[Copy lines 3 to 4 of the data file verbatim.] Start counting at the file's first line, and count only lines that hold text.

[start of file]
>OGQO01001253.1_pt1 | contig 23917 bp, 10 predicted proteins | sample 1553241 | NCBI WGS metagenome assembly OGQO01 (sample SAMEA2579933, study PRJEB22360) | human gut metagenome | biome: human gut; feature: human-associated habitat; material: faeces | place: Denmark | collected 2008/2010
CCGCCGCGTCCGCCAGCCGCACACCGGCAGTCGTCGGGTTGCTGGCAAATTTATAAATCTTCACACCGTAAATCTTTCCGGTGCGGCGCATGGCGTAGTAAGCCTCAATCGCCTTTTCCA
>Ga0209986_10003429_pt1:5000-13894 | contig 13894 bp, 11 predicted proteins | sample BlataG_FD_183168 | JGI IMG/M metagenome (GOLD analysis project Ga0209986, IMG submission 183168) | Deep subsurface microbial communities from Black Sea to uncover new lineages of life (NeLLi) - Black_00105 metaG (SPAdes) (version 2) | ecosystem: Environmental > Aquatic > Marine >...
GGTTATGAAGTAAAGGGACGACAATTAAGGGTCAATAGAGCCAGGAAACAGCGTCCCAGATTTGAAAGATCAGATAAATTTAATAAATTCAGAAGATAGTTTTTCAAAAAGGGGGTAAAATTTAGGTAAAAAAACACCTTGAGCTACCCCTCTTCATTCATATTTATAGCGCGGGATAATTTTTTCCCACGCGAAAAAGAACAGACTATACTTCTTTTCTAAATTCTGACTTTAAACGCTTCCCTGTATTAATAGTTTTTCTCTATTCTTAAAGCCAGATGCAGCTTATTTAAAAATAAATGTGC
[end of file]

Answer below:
>Ga0209986_10003429_pt1:5000-13894 | contig 13894 bp, 11 predicted proteins | sample BlataG_FD_183168 | JGI IMG/M metagenome (GOLD analysis project Ga0209986, IMG submission 183168) | Deep subsurface microbial communities from Black Sea to uncover new lineages of life (NeLLi) - Black_00105 metaG (SPAdes) (version 2) | ecosystem: Environmental > Aquatic > Marine >...
GGTTATGAAGTAAAGGGACGACAATTAAGGGTCAATAGAGCCAGGAAACAGCGTCCCAGATTTGAAAGATCAGATAAATTTAATAAATTCAGAAGATAGTTTTTCAAAAAGGGGGTAAAATTTAGGTAAAAAAACACCTTGAGCTACCCCTCTTCATTCATATTTATAGCGCGGGATAATTTTTTCCCACGCGAAAAAGAACAGACTATACTTCTTTTCTAAATTCTGACTTTAAACGCTTCCCTGTATTAATAGTTTTTCTCTATTCTTAAAGCCAGATGCAGCTTATTTAAAAATAAATGTGC